It is worth stopping here for a moment and asking ourselves, how would we respond if we were this woman, and this was our experience of Jesus?  Most likely, we would think to ourselves, where is the Jesus who opens the eyes of the blind and the ears of the deaf?  Where is the Jesus who when Jairus comes and falls at his feet and says to him, “My little daughter is at the point of death.  Come and lay your hands on her, so that she may be well, and live” (Mark 5:23), goes immediately to heal her? Where is the Jesus who says, “Come to me, all who labor and are heavy laden, and I will give you rest” (Mt 11:28).  If I were this woman, I would think to myself that either this Jesus whom I have heard so much about and whom everyone is talking about is either a fake, or he is simply not interested in me. Most likely, I would end up leaving him, disappointed, angry, and hurt.  However, this woman responded very differently. 

Rather than leaving Jesus she comes and kneels before him and begs him, “Lord, help me” (Mt 15:25).  Once again, this woman makes herself totally vulnerable in front of everyone and in front of Jesus.  Once again, she risks being ignored, considered a nuisance, and degraded.  Once again, she will show the crowds, the disciples, and most importantly Jesus, that her faith is indeed mature, her hope is confident, and her love is selfless.  

Every time I read this passage, I can’t help but think that now Jesus will respond to her with love and gentleness, that now he will agree to go and heal her daughter.  However, Jesus’ response to her now appears even worse than before: “It is not fair to take the children’s bread and throw it to the dogs” (Mt 15:26).  It is difficult to imagine a response more insulting than the one Jesus offers her, yet without hesitation she responds by saying, “Yes, Lord, yet even the dogs eat the crumbs that fall from their masters’ table” (Mt 15:27).  This, I believe, is one of, if not the most extraordinary responses to Jesus from anyone in all the Gospels.  The reason her response to Jesus is so extraordinary is because it is filled with a pure faith, a confident hope, and a selfless love.  Even though she does not understand what is happening, why Jesus is saying these things, and where this is all going, her faith, hope, and love in Jesus remains intact.  It is pure, confident, and selfless.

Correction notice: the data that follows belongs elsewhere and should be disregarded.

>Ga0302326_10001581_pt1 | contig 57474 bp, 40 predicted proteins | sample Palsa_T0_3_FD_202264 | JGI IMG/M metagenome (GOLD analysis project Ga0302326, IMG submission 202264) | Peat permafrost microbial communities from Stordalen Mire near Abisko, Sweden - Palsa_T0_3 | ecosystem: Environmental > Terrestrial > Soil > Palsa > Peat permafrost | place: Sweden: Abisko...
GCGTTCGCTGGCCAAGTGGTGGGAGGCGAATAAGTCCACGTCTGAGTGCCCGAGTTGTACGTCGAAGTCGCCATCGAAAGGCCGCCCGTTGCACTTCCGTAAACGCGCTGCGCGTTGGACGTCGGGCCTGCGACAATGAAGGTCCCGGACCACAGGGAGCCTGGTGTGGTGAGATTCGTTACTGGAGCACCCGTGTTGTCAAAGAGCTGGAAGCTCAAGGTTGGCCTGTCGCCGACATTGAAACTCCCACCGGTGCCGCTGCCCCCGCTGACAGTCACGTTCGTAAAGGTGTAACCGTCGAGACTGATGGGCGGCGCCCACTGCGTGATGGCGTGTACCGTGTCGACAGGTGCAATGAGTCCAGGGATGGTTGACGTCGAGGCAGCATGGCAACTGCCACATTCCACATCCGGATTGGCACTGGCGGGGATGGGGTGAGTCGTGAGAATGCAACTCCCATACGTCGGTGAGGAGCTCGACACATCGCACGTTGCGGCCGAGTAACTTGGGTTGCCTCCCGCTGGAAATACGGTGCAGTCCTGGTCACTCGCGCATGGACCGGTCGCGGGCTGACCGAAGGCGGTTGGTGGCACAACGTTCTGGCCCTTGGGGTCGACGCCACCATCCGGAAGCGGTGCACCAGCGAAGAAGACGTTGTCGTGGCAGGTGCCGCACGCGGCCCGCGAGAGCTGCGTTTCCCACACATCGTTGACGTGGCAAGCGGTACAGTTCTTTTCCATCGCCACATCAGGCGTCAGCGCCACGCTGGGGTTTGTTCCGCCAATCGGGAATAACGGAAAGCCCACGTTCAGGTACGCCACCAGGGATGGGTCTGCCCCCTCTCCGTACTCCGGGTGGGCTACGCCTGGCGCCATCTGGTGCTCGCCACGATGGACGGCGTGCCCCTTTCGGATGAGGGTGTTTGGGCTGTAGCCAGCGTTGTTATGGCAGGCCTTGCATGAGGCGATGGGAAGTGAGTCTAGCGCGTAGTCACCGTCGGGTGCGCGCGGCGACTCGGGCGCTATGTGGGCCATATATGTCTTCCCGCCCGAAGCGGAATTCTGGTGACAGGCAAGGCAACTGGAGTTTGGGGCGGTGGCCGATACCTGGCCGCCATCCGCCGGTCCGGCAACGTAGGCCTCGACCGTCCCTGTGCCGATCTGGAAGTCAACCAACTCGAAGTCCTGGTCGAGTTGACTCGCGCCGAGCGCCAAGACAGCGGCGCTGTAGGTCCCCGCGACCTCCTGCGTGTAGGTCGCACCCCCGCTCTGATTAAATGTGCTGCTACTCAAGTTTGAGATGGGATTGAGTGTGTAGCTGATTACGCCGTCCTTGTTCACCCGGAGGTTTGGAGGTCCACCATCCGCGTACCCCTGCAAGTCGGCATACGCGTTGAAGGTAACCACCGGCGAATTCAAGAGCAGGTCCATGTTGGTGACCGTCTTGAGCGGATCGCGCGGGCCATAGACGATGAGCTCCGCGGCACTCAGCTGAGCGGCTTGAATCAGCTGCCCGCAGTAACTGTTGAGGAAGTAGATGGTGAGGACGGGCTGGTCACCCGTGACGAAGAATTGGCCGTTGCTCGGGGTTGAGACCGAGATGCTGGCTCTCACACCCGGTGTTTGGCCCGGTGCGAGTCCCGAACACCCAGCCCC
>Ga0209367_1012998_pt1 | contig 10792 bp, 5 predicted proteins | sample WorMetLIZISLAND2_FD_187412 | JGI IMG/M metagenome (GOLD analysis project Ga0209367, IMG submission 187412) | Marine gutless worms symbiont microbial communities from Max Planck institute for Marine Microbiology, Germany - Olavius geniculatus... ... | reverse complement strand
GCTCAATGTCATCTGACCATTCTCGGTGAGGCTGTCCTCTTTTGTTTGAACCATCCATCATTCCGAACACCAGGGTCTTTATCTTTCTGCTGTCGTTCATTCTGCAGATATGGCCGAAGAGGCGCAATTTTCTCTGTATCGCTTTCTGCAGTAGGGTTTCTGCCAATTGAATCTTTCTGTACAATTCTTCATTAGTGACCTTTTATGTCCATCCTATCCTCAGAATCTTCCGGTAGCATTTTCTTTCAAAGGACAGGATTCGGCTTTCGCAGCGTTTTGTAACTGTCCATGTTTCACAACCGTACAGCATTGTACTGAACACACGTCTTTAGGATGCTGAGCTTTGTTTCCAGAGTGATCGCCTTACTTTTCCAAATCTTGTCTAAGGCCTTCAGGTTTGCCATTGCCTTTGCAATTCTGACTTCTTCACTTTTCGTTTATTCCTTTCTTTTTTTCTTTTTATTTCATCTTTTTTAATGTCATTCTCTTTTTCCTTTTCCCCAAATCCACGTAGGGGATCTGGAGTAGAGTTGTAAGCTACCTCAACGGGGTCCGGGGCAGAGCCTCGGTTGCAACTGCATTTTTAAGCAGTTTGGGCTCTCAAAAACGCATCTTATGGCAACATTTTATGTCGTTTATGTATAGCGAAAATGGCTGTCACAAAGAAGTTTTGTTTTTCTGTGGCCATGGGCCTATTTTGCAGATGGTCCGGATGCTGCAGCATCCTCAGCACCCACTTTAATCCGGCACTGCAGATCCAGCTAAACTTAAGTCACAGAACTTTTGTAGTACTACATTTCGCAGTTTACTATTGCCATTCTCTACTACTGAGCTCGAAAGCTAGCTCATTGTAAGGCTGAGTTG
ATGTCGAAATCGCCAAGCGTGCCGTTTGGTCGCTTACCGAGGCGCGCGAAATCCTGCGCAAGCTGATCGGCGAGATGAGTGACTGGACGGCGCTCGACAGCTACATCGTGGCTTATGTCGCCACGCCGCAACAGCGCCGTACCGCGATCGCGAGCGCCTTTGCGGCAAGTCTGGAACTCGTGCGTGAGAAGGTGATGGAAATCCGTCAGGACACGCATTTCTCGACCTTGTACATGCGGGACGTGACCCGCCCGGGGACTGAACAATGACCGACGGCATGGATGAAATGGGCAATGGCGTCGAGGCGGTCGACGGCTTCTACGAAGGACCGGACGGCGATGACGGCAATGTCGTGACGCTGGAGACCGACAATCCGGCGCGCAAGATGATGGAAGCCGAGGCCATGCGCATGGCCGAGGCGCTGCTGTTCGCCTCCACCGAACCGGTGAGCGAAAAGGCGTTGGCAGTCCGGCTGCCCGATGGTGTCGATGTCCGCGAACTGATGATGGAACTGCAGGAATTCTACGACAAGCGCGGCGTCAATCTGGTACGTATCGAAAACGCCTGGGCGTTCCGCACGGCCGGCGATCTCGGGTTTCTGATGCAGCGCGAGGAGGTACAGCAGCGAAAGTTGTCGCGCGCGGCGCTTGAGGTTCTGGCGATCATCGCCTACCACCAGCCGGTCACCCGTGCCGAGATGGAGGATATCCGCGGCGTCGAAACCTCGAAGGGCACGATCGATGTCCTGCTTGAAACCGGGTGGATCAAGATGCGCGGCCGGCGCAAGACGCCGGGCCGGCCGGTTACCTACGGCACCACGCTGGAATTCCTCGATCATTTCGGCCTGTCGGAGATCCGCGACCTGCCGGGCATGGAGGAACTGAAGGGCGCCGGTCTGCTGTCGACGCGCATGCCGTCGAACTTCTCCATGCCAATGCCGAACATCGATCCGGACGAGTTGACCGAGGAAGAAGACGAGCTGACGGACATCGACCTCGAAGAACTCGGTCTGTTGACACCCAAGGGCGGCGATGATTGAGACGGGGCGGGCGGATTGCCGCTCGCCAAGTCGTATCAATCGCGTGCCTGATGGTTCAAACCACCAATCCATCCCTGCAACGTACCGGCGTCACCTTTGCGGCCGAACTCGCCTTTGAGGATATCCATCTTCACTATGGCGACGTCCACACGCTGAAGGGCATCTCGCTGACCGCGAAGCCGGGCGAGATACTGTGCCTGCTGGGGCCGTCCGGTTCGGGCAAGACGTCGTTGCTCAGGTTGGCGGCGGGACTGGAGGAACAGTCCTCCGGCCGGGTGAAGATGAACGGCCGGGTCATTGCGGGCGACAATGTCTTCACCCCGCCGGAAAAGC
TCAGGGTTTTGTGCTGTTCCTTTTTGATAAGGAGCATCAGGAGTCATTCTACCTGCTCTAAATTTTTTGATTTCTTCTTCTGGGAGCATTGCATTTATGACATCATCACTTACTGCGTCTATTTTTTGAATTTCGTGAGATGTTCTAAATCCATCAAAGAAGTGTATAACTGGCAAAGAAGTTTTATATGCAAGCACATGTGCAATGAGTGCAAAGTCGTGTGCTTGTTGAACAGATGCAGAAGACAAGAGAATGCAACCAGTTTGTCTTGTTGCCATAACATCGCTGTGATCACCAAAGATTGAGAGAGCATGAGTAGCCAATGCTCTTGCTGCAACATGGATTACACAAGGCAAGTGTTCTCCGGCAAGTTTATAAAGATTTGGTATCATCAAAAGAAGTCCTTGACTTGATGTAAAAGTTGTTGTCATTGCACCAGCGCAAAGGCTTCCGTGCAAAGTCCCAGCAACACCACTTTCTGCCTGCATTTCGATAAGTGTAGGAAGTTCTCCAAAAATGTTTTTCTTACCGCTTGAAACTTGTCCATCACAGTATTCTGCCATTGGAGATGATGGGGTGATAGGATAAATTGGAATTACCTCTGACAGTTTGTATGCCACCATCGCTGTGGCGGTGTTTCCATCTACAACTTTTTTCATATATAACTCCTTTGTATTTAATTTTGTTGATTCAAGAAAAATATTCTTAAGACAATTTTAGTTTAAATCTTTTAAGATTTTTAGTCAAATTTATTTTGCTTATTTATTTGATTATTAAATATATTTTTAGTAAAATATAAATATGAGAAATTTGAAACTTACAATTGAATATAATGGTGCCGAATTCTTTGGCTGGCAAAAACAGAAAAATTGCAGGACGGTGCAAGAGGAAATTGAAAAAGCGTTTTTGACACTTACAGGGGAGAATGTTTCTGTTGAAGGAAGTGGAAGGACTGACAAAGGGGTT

Why does Jesus respond to her in this way?  I can’t think of anyone else in the Gospel whom Jesus responds to like this after approaching him with such sincerity and humility.  Jesus’ response to her is meant to be a teaching moment, not for the Canaanite woman, but for the disciples and us.  Through Jesus’ words, though they certainly can appear harsh and insensitive, Jesus is teaching and attempting to show us that this woman is a model of discipleship.  As the disciples watch this encounter take place, though they may be annoyed and irritated by her, they witness a woman before Jesus who will continue to pursue him, even if it seems like she is not being received in return.  Hence, Jesus is attempting to show the disciples and us that if we truly want to be his disciples then, like this woman, we must continue to pursue God even if it seems like He, and everyone else, is against us.  We must continue to pursue God even when it might seem like there is no hope or when it seems that God is absent, or that maybe He doesn’t even love me.

By responding to this woman as he does, Jesus is drawing this woman deeper.  Her experience of this moment in her humanity is one filled with darkness and suffering because it can seem like not only is she being rejected, but she is even being ridiculed by him.  Of course, Jesus is not rejecting or ridiculing her.  Rather, by treating her this way he is attempting to elicit from her a deeper faith, hope, and love and to show us what authentic discipleship looks like.  He can do this with her, and not with the disciples, because he knows the depths of her faith, hope, and love is great, and he wishes to call her even deeper.  

If we wish to follow Jesus more deeply and grow in our relationship with him, then we too must strive for a purer faith, a more confident hope, and a more selfless love, because it is ultimately the only path that leads us to God. 


Image courtesy of Unsplash.